#1
Hey all.

The last time i played guitar i knew a tiny bit of theory, nothing big, mainly just things like what the sharps and flats were in the different major scales and stuff like that. Nothing i could really apply and i've forgotten most of it now.

I'm going to start learning scales properly, but have two ideas in mind and was wondering which you guys did to learn them.

So my first idea is what i did last time, which was learn the major scales, and then the minor scales, and then the rest etc. This seems to me like a counter intuitive way of doing it as it doesn't seem to relate anything to anything else.

The second idea, which i'm liking the sound of a lot better, is to learn one scale - the C major scale, and then learn the different variations of the scales with C as their root note. This way i can learn to associate a certain sound with a certain modified interval within the scale, so eventually i can go 'oh yes, to play in A harmonic minor i have to do this this and this to the key of A Major' for example, once i've learned the rest of the major scales..

Lemme know what you think is best, because i've seen both ways done successfully but just wanted some pointers off you guys.
Last edited by vidarrt at Dec 5, 2014,
#2
Well Imo, and I know theres a lot more to it and others will have a lot more insight, but I just google "the five positions of the major/minor/ect scale" and go over them until I have them down with a backing track.
#3
The second way sounds good to me. It may take a bit more time though. But it makes you understand the differences between different scales in sound which is really important.

The problem I see with that approach is that you may learn some scales that you would really not use that often. So you need to decide which scales you want to learn. At least learn minor and major. Also learn how changing one note changes the sound. That's the important thing.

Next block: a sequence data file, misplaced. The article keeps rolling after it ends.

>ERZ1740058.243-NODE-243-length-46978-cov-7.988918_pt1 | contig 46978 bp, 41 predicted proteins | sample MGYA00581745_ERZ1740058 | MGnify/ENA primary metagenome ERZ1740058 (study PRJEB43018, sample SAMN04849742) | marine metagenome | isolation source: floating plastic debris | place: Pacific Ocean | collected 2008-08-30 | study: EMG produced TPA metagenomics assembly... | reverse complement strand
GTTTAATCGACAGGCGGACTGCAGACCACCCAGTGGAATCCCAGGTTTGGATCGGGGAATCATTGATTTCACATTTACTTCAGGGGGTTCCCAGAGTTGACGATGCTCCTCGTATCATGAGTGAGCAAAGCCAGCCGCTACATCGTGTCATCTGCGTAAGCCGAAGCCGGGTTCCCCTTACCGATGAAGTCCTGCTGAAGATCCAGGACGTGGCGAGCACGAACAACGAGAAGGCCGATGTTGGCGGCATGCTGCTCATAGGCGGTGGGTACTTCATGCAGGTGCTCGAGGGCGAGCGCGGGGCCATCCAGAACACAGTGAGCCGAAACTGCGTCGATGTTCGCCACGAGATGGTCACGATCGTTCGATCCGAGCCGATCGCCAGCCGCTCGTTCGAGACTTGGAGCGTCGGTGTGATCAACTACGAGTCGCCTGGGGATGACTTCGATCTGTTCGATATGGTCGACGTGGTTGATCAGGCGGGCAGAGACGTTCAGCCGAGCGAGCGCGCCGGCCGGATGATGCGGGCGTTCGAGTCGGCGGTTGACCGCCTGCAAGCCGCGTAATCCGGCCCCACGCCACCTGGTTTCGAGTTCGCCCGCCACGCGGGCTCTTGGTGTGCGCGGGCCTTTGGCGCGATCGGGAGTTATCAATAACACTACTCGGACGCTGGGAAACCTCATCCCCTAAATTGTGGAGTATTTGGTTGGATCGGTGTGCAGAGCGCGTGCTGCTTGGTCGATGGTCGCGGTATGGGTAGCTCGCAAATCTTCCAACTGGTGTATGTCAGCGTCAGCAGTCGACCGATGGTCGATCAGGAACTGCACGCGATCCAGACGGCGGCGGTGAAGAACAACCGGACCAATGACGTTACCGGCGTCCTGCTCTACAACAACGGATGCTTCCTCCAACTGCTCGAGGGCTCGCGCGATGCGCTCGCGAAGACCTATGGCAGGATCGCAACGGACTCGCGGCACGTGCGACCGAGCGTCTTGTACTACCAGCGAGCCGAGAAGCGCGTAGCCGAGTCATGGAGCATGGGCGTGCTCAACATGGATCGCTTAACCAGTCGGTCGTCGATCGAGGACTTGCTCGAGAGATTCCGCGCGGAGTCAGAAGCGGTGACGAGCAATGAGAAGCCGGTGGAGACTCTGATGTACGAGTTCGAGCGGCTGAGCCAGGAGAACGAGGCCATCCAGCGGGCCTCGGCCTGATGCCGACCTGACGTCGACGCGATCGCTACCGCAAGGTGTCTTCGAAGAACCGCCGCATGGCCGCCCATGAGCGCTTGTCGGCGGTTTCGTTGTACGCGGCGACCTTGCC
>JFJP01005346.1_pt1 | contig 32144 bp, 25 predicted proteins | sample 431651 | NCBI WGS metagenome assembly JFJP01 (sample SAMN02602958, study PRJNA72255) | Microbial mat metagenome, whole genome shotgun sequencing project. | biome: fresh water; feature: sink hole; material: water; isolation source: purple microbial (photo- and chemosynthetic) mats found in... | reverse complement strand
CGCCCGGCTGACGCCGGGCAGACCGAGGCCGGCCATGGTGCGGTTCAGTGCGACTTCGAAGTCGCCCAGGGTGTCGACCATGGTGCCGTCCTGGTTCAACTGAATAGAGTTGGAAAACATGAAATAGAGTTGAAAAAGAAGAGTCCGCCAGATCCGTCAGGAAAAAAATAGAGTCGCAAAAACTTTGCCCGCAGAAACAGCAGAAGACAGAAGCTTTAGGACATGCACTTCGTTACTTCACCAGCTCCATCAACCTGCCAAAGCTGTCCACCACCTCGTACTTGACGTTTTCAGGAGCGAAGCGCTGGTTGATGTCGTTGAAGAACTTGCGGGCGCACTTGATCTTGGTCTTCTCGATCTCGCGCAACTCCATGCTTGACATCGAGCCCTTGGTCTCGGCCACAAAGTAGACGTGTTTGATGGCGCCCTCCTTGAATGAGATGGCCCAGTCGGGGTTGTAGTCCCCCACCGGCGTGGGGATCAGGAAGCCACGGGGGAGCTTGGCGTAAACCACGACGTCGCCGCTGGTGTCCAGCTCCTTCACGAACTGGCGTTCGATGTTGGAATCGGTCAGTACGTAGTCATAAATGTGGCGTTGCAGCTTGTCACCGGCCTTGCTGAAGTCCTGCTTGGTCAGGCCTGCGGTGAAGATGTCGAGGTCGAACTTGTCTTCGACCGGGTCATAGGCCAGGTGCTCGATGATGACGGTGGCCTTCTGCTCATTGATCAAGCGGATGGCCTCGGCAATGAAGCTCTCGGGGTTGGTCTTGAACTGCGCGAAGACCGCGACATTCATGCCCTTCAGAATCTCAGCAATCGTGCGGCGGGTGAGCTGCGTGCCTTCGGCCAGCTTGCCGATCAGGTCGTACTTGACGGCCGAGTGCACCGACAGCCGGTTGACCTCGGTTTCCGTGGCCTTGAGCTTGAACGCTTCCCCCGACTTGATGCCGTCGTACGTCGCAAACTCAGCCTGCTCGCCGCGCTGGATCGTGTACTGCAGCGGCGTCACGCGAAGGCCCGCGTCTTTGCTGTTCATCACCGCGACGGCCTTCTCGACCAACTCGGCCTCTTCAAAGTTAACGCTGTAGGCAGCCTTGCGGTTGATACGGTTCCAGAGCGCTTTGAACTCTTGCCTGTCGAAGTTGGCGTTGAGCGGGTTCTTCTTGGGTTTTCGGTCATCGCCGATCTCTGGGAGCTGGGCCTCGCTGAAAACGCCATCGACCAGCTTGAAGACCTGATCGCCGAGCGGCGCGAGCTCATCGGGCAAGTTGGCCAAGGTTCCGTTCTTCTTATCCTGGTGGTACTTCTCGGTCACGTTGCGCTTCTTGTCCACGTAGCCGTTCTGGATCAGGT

Quote by AlanHB
Just remember that there are no boring scales, just boring players.

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Last edited by MaggaraMarine at Dec 5, 2014,
#4
The way I view all scales are in relation to the major and minor scale. Learn the major and minor inside out, all over the fretboard. You shouldn't just learn the patterns, you should know what each note is in relation to the root.

Once done if you want to vary them, change a note at a time. Do you like the sound? Then play it.

Admittedly this approach has only come after years of playing, and being really comfortable with playing accidentals.

You should also be aware that the major and minor scales don't alone dictate what the resulting sound is. The major scale could be chickenpicken country or a powerballad solo. The minor could be a metal shred or a mexican jam. It's more about how you use the notes than what the notes are.
And no, Guitar Hero will not help. Even on expert. Really.
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#5
I agree with MaggaraMarine.

Don't forget also, that what creates these sounds is not the individual pitches involved, but their relationships with the scale starting pitch. E.g. C + E together has same sound quality as D + F#.

So, you can learn these "interval" sounds, and their shapes, and apply them in all your learning (scale and chord shapes, recognising pitches against key note, awareness of which interval is really important to the sound of a mode.)

For example, if you learn the interval shapes for b3,3,5, b7 and 7 (at a guess, 30 minutes work to really learn these), you've got the backbone of a load of scale types and chord types.

Just realise that, to change key (e.g.C major to D major), these shapes all measure from D rather than C ... just slide them up 2 frets, and nothing else changes.

[Details of all this are at http://www.ultimate-guitar.com/lessons/the_basics/drastically_reduce_learning_time_with_intervals_part_3.html (follow link at top of article to part 2, and from there to part 1)]

cheers, Jerry
Last edited by jerrykramskoy at Dec 5, 2014,
#6
Quote by AlanHB


You should also be aware that the major and minor scales don't alone dictate what the resulting sound is. The major scale could be chickenpicken country or a powerballad solo. The minor could be a metal shred or a mexican jam. It's more about how you use the notes than what the notes are.


+1 !!
#7
For me, the best way I found to go about learning scales was the jazz way.

Building the 7th chords and learning the extensions and how they sound. That way when you are playing a scale it is easy to alter it as you can map out the "foundation" of the scale, that is the underlying 7th chords and as a result, the tones in between those 4 notes.